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Skeletal formula of tazarotene
Space-filling model of the tazarotene molecule
Clinical data
Trade namesTazorac
  • X (U.S.)
Routes of
ATC code
Legal status
Legal status
  • In general: ℞ (Prescription only)
Pharmacokinetic data
Protein binding>99%
Elimination half-life19 Hours
CAS Number
PubChem CID
CompTox Dashboard (EPA)
ECHA InfoCard100.115.380 Edit this at Wikidata
Chemical and physical data
Molar mass351.46 g·mol−1
3D model (JSmol)

Tazarotene (marketed as Tazorac, Avage, Zorac, and Fabior) is a third-generation prescription topical retinoid sold as a cream, gel, or foam. Tazarotene is a member of the acetylenic class of retinoids. This medication is approved for treatment of psoriasis, acne, and sun damaged skin (photodamage). It is commonly sold in two concentrations: 0.05% and 0.1%.

Mechanism of action[edit]

Tazarotene is a retinoid prodrug which is converted to its active form, the cognate carboxylic acid of tazarotene, by rapid deesterification in animals and humans. Tazarotenic acid binds to all three members of the retinoic acid receptor (RAR) family: RARα, RARβ, and RARγ but shows relative selectivity for RARβ, and RARγ and may modify gene expression. The clinical significance of these findings is unknown.

Side effects[edit]

Common side effects include worsening of acne, increased sensitivity to sunlight, dry skin, itchiness, redness and in some cases extreme drying and cracking of skin. For most patients these side effects are uncomfortable but mild and decrease markedly after the first 2–4 weeks of use except for increased sensitivity to sunlight.[medical citation needed]

For best results dermatologists recommend applying the cream or gel once daily before bedtime after washing the face with a mild cleanser. Dermatologists recommend using a moisturizer so that skin will not be as dry and flaky.


Tazarotene is most commonly used topically to treat acne, psoriasis (a skin disease in which red, scaly patches form on some areas of the body), and to reduce skin wrinkling and liver spots.[1]

Tazarotene is rated pregnancy category X, and should not be used by pregnant women.

"There is limited evidence that tazarotene and isotretinoin benefit patients with moderate photodamage on the face: both are associated with skin irritation and erythema." [2]

In addition to tretinoin, which has been associated with greater skin improvements with high concentrations, tazarotene and isotretinoin creams are also found to be effective for photodamage, but at the expense of skin irritation. More evidence is needed before any recommendations can be made on oral or topical polysaccharides or hydroxy acids. Evidence from one trial suggests that the effectiveness of 0.05% tretinoin, is equivalent to the effects of 0.05% and 0.1% tazarotene.[2] However, for acne vulgaris, several recent double blind studies have shown consistently superior efficacy for tazarotene and roughly equal tolerability for both treatments.[3]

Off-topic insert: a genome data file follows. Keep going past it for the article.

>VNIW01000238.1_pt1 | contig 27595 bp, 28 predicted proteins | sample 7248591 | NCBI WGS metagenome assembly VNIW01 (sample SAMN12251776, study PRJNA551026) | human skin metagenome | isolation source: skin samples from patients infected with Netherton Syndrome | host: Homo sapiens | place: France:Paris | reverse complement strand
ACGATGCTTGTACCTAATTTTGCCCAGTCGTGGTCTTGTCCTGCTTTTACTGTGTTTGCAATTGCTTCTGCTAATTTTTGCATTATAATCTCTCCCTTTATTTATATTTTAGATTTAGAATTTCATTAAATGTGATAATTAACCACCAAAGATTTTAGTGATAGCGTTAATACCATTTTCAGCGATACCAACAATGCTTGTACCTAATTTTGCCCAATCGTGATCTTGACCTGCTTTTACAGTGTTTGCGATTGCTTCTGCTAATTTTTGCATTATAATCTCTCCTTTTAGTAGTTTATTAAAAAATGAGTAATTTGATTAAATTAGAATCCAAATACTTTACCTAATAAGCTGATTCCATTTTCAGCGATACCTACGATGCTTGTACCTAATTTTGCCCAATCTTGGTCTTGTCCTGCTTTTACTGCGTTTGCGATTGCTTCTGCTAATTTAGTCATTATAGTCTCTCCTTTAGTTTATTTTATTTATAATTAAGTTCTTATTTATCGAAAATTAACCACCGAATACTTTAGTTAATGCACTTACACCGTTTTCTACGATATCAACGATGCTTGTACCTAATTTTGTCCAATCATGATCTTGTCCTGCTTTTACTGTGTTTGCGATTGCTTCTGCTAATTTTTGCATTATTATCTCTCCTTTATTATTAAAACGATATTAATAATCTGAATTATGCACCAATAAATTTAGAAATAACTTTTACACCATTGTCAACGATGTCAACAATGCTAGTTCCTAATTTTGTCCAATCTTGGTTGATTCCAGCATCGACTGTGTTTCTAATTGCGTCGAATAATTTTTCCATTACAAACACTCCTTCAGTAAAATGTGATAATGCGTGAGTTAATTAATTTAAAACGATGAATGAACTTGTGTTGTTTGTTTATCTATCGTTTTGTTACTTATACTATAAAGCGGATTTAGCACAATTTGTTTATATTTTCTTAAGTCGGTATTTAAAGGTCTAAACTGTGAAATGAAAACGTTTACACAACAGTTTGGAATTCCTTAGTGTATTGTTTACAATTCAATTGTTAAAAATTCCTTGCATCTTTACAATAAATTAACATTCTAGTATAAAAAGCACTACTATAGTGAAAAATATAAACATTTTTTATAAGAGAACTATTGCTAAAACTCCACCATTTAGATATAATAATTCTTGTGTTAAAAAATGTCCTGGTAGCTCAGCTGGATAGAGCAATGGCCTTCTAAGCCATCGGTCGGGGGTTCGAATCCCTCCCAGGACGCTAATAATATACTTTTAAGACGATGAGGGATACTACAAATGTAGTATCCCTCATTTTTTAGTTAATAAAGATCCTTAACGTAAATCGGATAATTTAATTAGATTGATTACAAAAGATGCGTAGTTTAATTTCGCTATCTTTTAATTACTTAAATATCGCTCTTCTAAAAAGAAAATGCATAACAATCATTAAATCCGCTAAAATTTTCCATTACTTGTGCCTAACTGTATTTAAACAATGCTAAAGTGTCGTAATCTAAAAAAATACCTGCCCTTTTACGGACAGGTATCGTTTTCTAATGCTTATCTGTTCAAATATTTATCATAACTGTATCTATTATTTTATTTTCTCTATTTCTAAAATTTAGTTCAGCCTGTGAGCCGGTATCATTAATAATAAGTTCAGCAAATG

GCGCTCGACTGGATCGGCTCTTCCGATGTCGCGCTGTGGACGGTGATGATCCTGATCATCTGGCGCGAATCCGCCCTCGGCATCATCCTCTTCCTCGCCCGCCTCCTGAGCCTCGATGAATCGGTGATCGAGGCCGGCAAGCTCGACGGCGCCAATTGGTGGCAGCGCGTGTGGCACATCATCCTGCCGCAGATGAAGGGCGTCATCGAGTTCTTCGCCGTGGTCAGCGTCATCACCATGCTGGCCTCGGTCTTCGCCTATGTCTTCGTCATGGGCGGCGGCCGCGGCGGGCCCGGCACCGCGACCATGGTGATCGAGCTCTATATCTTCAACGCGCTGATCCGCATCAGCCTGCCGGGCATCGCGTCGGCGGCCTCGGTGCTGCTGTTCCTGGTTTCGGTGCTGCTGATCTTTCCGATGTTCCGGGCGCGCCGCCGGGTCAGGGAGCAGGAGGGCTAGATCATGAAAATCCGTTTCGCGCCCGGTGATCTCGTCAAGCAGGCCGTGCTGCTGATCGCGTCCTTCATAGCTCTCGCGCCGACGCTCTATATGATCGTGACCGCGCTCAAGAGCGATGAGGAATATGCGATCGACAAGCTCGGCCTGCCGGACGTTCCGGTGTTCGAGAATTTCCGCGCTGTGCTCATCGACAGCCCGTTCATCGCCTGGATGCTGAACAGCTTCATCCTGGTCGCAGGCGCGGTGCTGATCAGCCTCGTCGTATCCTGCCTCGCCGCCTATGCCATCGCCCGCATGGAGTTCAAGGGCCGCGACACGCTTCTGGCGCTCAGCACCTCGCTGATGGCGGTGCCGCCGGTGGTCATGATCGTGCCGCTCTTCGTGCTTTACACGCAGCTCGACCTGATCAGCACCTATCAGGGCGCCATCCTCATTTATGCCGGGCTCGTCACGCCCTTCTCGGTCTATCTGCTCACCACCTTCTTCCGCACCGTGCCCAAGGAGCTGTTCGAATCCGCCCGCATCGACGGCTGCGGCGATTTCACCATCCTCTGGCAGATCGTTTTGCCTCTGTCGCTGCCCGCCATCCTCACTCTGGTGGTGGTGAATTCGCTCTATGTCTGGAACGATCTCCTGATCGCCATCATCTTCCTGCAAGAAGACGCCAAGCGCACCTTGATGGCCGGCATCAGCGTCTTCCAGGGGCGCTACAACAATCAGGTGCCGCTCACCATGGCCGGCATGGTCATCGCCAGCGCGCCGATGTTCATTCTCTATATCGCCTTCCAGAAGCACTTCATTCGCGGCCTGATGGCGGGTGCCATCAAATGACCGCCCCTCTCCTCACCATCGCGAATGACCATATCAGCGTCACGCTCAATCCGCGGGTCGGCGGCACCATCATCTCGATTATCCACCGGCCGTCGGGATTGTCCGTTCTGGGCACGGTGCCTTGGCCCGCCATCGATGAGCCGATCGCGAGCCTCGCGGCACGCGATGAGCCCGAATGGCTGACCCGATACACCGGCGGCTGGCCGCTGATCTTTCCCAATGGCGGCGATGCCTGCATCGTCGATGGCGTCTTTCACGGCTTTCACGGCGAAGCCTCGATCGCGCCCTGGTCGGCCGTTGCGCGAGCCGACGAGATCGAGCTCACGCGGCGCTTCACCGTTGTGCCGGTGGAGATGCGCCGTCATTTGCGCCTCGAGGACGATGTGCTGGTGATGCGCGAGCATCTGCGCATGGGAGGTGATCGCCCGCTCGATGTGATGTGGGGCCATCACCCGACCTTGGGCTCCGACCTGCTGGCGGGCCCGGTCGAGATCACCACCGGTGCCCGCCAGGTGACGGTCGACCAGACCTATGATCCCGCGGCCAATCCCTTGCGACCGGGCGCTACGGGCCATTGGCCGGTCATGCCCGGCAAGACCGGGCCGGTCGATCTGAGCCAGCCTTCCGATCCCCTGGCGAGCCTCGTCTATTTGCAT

"Specifically, tazarotene reduced the number of noninflammatory and inflammatory lesions at 4, 8, and 12 weeks -- all timepoints examined during treatment. Although the reduction of inflammatory lesions compared with tretinoin did not achieve statistical significance, the reduction of open comedones at 12 weeks was 65% for tazarotene vs 44% for tretinoin (P = .034). Tazarotene also proved superior in the reduction of noninflammatory lesions at 12 weeks (55% vs 42% for tretinoin, P = .042)." [3]


Acetylenic retinoid prodrug converted to the active metabolite, tazarotenic acid, with selective affinity for retinoic acid receptors RARβ and RARγ.

Tazarotene synthesis:[4]

The formation of the ring system involves first alkylation of the anion from thiophenol with dimethylallyl bromide (1) to give the thioether (2). Friedel-Crafts cyclization of the olefin with the equivalent of PPA then gives the thiopyran (3). Acylation with acetyl chloride in the presence of aluminium chloride gives the methyl ketone (4). Reaction of the enolate of that ketone with diethyl chlorophosphate gives the enol phosphate 5 as a transient intermediate. This eliminates diethyl phosphite in the presence of excess base to give the corresponding acetylene 6. The anion from the reaction of the acetylene with base is then used to displace chlorine from Ethyl 6-chloronicotinate (7). This reaction affords the coupling product tazarotene (8).


  1. ^ American Society of Health-System Pharmacists, Inc. "Tazarotene". MedlinePlus Drug Information. U.S. National Library of Medicine. Retrieved 2017-09-16.
  2. ^ a b Samuel M, Brooke RC, Hollis S, Griffiths CE (January 2005). Samuel M (ed.). "Interventions for photodamaged skin". The Cochrane Database of Systematic Reviews (1): CD001782. doi:10.1002/14651858.CD001782.pub2. PMID 15674885. (Retracted, see doi:10.1002/14651858.cd001782.pub3. If this is an intentional citation to a retracted paper, please replace {{Retracted}} with {{Retracted|intentional=yes}}.)
  3. ^ a b "Topical Retinoids in Primary Care Practice". MedScape.(subscription required)
  4. ^ Prepn: Chandraratna RA, EP 284288 ; idem, U.S. Patent 5,089,509 (1988, 1992 both to Allergan).